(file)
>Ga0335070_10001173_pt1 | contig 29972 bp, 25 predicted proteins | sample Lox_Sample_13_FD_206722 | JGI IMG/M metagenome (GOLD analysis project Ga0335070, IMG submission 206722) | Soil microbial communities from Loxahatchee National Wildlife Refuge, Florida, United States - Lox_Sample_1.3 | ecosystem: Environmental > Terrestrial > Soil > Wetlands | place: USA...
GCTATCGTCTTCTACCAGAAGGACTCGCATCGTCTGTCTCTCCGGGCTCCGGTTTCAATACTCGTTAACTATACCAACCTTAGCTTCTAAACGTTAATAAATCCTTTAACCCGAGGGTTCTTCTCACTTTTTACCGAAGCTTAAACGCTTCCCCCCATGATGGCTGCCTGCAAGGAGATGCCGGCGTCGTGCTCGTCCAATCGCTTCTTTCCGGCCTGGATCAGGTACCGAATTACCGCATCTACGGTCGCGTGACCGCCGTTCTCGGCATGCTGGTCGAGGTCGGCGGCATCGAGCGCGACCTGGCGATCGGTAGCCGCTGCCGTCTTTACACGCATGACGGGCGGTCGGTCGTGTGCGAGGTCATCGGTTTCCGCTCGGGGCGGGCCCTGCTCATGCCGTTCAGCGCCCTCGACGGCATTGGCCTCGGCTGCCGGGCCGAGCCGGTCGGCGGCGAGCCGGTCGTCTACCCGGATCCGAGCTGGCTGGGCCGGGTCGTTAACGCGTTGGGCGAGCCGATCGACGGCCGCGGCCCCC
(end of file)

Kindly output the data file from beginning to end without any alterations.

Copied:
>Ga0335070_10001173_pt1 | contig 29972 bp, 25 predicted proteins | sample Lox_Sample_13_FD_206722 | JGI IMG/M metagenome (GOLD analysis project Ga0335070, IMG submission 206722) | Soil microbial communities from Loxahatchee National Wildlife Refuge, Florida, United States - Lox_Sample_1.3 | ecosystem: Environmental > Terrestrial > Soil > Wetlands | place: USA...
GCTATCGTCTTCTACCAGAAGGACTCGCATCGTCTGTCTCTCCGGGCTCCGGTTTCAATACTCGTTAACTATACCAACCTTAGCTTCTAAACGTTAATAAATCCTTTAACCCGAGGGTTCTTCTCACTTTTTACCGAAGCTTAAACGCTTCCCCCCATGATGGCTGCCTGCAAGGAGATGCCGGCGTCGTGCTCGTCCAATCGCTTCTTTCCGGCCTGGATCAGGTACCGAATTACCGCATCTACGGTCGCGTGACCGCCGTTCTCGGCATGCTGGTCGAGGTCGGCGGCATCGAGCGCGACCTGGCGATCGGTAGCCGCTGCCGTCTTTACACGCATGACGGGCGGTCGGTCGTGTGCGAGGTCATCGGTTTCCGCTCGGGGCGGGCCCTGCTCATGCCGTTCAGCGCCCTCGACGGCATTGGCCTCGGCTGCCGGGCCGAGCCGGTCGGCGGCGAGCCGGTCGTCTACCCGGATCCGAGCTGGCTGGGCCGGGTCGTTAACGCGTTGGGCGAGCCGATCGACGGCCGCGGCCCCC